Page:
• View in gallery
    View from MAF 1. A) facing West, the white dot indicates the position of the shelter. B) Facing Northwest, the W and E indicate the western- and easternmost ends of the shelter. Photographs by Kevin Crause for MARA programme.
  • View in gallery
    Plan of MAF 1 shelter showing built structures and location of excavation trenches.
  • View in gallery
    The interior of MAF 1 rock shelter looking west to east, before excavation began. The missing portion of the overhang that detached as Boulder 1 can be clearly seen, as can the structure SU03 in the foreground and centre with its layout following the extant rectilinear dripline.
  • View in gallery
    Rock art in MAF 1 shelter depicting classic San subjects of the fine line ‘traditional corpus’: eland, and human figures in procession carrying bags and wearing long karosses (cloaks). Inset showing white marks caused by chipping. Main image enhanced by Kevin Crause for MARA programme.
  • View in gallery
    Human figure with bow, arrows protruding from behind shoulder, in striding/running posture. To its right appears a red serpent’s head with white muzzle and tusks; mouth and tongue in dark red. The human figure has been scratched to remove paint for traditional medicine, revealing the white of the freshly exposed sandstone. Numerous red figures in this panel are similarly scratched or pecked. Image enhanced by Kevin Crause for MARA programme.
  • View in gallery
    List of Stratigraphic Units and respective phases
  • View in gallery
    North section of Square 99/99.
  • View in gallery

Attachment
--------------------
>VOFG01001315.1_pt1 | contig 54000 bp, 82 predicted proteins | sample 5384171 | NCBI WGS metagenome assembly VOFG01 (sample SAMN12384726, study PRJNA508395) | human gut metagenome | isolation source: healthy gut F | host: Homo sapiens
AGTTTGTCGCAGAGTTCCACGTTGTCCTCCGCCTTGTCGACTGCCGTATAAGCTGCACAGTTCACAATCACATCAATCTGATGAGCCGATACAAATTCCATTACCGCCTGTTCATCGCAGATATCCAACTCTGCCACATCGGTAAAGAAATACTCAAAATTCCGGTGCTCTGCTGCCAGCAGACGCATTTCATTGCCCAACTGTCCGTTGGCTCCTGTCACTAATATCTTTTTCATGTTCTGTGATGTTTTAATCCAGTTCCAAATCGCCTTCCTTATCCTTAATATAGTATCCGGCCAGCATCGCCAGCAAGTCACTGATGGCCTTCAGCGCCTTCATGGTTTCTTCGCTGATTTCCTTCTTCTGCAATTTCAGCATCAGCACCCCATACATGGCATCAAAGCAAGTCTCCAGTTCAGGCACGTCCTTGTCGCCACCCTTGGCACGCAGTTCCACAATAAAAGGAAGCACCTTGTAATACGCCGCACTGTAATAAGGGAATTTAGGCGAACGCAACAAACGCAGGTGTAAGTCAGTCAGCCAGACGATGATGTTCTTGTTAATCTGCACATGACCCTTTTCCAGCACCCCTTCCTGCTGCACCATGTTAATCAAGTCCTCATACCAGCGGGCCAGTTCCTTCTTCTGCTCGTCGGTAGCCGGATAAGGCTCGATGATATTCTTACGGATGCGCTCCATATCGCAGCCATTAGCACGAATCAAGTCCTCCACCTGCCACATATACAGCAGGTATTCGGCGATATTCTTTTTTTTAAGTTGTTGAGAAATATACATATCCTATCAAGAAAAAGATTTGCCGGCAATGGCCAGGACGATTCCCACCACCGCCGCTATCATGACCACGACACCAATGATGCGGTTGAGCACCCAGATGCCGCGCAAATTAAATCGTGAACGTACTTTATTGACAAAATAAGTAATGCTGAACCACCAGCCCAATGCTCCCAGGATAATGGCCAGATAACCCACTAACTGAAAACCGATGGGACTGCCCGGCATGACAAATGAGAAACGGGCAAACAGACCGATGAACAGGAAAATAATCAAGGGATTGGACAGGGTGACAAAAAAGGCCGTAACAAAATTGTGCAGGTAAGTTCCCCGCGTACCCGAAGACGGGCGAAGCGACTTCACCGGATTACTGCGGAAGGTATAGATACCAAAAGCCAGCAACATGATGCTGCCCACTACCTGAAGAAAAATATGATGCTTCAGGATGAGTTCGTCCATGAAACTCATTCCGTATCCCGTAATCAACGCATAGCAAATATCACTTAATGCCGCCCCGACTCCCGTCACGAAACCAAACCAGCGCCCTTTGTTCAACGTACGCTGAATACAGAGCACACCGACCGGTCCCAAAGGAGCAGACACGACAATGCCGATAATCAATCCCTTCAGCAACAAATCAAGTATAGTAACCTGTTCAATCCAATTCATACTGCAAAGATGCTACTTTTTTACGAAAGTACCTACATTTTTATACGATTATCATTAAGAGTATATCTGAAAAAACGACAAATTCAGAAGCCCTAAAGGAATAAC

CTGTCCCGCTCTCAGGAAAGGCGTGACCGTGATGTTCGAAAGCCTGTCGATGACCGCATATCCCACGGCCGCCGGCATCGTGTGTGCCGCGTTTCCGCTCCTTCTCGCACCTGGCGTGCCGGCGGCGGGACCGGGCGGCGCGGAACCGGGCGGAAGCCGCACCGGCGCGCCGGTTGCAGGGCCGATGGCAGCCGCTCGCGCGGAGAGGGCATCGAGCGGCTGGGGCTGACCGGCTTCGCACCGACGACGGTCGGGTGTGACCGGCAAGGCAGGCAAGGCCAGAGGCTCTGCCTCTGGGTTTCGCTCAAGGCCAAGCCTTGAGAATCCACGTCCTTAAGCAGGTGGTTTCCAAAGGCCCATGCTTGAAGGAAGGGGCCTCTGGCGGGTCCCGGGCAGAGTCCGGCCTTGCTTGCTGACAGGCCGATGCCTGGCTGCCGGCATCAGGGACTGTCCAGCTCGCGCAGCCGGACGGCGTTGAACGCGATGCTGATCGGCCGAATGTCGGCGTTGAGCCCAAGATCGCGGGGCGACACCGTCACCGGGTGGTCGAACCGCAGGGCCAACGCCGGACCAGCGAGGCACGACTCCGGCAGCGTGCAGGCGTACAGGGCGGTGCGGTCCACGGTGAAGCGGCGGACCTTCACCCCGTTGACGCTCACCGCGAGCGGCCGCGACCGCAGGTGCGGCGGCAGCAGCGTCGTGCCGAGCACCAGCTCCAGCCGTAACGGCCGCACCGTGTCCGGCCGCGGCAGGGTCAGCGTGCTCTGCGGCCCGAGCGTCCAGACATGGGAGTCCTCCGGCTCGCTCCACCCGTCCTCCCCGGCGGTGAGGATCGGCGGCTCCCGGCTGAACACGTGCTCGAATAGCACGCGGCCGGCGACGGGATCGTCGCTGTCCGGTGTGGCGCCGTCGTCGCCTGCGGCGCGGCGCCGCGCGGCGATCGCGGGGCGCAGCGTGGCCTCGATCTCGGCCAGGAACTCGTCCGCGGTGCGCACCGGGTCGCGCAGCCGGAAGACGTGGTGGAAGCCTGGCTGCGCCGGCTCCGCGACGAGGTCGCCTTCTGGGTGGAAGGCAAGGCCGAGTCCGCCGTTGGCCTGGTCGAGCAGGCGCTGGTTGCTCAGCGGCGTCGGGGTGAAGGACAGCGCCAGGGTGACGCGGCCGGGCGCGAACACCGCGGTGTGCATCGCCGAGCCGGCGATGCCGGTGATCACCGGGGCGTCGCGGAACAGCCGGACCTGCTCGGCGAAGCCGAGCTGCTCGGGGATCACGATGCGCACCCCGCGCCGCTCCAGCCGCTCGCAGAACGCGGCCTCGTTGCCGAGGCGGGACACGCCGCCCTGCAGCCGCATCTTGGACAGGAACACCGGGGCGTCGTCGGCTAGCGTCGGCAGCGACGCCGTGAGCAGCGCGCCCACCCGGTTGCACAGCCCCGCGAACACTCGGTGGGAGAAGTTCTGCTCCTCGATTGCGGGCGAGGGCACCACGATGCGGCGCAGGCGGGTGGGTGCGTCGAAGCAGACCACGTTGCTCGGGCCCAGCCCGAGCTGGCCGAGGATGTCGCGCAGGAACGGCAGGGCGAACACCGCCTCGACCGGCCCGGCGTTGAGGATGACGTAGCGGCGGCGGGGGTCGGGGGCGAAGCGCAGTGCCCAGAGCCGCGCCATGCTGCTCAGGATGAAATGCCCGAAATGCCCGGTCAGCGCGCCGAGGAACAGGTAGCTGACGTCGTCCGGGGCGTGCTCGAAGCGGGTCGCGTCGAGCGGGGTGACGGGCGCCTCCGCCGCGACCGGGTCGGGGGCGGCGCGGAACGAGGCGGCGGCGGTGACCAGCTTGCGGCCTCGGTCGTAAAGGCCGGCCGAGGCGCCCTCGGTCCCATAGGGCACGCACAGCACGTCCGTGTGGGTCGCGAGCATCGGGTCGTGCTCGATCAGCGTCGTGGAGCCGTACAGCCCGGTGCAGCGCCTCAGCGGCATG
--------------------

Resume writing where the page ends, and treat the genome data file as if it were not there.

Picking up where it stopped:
West section of Squares 99/98, 99/99 and 99/100.
  • View in gallery
    West section of Squares 106/92 and 106/93.
  • View in gallery
    Stratigraphic matrix diagram showing relationships between excavated Stratigraphic Units.
  • View in gallery
    Radiocarbon dates from squares 99/98 and 99/99; calibrated using OxCal 4.2 Bronk Ramsey (2009) with the SHCal13 Calibration Curve (Hogg et al 2013). Calibrated dates presented at 2-sigma (95.4%) confidence level. (* - charcoal from sample 1310 is intrusive in stratigraphic sequence)
  • View in gallery
    Radiocarbon dates from square 106/92 calibrated using OxCal 4.2 Bronk Ramsey (2009) with the SHCal13 Calibration Curve (Hogg et al. 2013). Calibrated dates presented at 2-sigma (95.4%) confidence level
  • View in gallery
    Classificatory information for the assemblage
  • View in gallery
    Six small scrapers in cryptocrystalline silicate (CCS) and one large scraper in finegrained quartz-rich material. Image by Iris Guillemard and David Witelson.
  • View in gallery
    Number of retouched pieces per stratigraphic unit excluding interfaces and animal burrows.
  • View in gallery
    Faunal remains from the assemblage represented by NISP and MNI. Common names for each species have been provided where possible